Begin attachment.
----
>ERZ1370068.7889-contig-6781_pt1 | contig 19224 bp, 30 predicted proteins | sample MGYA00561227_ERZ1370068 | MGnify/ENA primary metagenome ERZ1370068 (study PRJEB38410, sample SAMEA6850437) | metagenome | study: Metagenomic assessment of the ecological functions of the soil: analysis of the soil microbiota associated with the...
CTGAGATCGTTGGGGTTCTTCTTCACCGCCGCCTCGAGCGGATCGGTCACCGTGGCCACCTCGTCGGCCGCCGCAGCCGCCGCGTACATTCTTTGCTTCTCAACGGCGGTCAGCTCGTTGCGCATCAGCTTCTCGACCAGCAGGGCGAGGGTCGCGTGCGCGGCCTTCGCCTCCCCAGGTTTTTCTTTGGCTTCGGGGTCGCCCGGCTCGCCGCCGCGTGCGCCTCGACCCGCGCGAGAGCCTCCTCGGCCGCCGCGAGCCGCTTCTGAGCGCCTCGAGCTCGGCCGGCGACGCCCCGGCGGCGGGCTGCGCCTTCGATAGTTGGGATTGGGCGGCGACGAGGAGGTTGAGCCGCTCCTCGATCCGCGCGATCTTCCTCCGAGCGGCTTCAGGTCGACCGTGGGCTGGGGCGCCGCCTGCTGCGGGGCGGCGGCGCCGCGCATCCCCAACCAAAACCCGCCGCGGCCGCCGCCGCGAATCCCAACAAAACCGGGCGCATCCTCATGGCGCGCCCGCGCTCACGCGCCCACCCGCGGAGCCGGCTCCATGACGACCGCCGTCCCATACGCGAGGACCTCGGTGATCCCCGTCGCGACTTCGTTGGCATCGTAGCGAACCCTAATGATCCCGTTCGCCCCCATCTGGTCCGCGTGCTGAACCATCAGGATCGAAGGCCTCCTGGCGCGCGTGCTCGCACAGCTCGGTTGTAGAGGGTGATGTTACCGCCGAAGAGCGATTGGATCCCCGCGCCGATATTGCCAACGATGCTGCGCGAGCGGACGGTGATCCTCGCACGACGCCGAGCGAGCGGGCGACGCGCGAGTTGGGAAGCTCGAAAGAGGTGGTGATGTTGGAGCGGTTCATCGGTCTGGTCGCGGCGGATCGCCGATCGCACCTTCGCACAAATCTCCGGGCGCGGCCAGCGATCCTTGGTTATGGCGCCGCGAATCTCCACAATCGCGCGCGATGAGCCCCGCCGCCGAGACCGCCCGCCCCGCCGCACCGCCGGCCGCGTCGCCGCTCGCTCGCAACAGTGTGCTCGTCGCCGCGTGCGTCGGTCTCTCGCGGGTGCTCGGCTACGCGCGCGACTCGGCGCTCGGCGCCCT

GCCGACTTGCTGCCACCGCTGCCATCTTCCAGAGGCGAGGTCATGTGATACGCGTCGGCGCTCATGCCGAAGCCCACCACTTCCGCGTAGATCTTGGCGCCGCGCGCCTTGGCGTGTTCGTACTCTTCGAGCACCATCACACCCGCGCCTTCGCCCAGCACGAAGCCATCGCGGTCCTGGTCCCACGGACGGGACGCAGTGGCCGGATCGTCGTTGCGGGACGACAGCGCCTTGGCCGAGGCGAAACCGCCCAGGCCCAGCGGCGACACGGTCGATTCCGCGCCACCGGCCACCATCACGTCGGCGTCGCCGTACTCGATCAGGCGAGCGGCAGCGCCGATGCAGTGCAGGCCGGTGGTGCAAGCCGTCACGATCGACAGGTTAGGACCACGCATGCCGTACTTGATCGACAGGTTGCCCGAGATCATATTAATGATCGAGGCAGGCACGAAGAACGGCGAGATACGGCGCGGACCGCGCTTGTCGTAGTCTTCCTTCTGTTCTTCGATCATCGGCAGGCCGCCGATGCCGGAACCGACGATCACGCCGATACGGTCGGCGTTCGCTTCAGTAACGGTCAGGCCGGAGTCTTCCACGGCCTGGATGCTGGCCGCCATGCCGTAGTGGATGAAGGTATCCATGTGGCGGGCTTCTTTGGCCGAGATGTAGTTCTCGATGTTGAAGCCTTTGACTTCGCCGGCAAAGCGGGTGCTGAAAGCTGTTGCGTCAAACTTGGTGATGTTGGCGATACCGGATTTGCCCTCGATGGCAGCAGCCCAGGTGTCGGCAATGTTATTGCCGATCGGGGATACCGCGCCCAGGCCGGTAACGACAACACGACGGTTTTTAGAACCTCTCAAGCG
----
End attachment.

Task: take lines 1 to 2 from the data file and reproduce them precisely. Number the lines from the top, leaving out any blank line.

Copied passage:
>ERZ1370068.7889-contig-6781_pt1 | contig 19224 bp, 30 predicted proteins | sample MGYA00561227_ERZ1370068 | MGnify/ENA primary metagenome ERZ1370068 (study PRJEB38410, sample SAMEA6850437) | metagenome | study: Metagenomic assessment of the ecological functions of the soil: analysis of the soil microbiota associated with the...
CTGAGATCGTTGGGGTTCTTCTTCACCGCCGCCTCGAGCGGATCGGTCACCGTGGCCACCTCGTCGGCCGCCGCAGCCGCCGCGTACATTCTTTGCTTCTCAACGGCGGTCAGCTCGTTGCGCATCAGCTTCTCGACCAGCAGGGCGAGGGTCGCGTGCGCGGCCTTCGCCTCCCCAGGTTTTTCTTTGGCTTCGGGGTCGCCCGGCTCGCCGCCGCGTGCGCCTCGACCCGCGCGAGAGCCTCCTCGGCCGCCGCGAGCCGCTTCTGAGCGCCTCGAGCTCGGCCGGCGACGCCCCGGCGGCGGGCTGCGCCTTCGATAGTTGGGATTGGGCGGCGACGAGGAGGTTGAGCCGCTCCTCGATCCGCGCGATCTTCCTCCGAGCGGCTTCAGGTCGACCGTGGGCTGGGGCGCCGCCTGCTGCGGGGCGGCGGCGCCGCGCATCCCCAACCAAAACCCGCCGCGGCCGCCGCCGCGAATCCCAACAAAACCGGGCGCATCCTCATGGCGCGCCCGCGCTCACGCGCCCACCCGCGGAGCCGGCTCCATGACGACCGCCGTCCCATACGCGAGGACCTCGGTGATCCCCGTCGCGACTTCGTTGGCATCGTAGCGAACCCTAATGATCCCGTTCGCCCCCATCTGGTCCGCGTGCTGAACCATCAGGATCGAAGGCCTCCTGGCGCGCGTGCTCGCACAGCTCGGTTGTAGAGGGTGATGTTACCGCCGAAGAGCGATTGGATCCCCGCGCCGATATTGCCAACGATGCTGCGCGAGCGGACGGTGATCCTCGCACGACGCCGAGCGAGCGGGCGACGCGCGAGTTGGGAAGCTCGAAAGAGGTGGTGATGTTGGAGCGGTTCATCGGTCTGGTCGCGGCGGATCGCCGATCGCACCTTCGCACAAATCTCCGGGCGCGGCCAGCGATCCTTGGTTATGGCGCCGCGAATCTCCACAATCGCGCGCGATGAGCCCCGCCGCCGAGACCGCCCGCCCCGCCGCACCGCCGGCCGCGTCGCCGCTCGCTCGCAACAGTGTGCTCGTCGCCGCGTGCGTCGGTCTCTCGCGGGTGCTCGGCTACGCGCGCGACTCGGCGCTCGGCGCCCT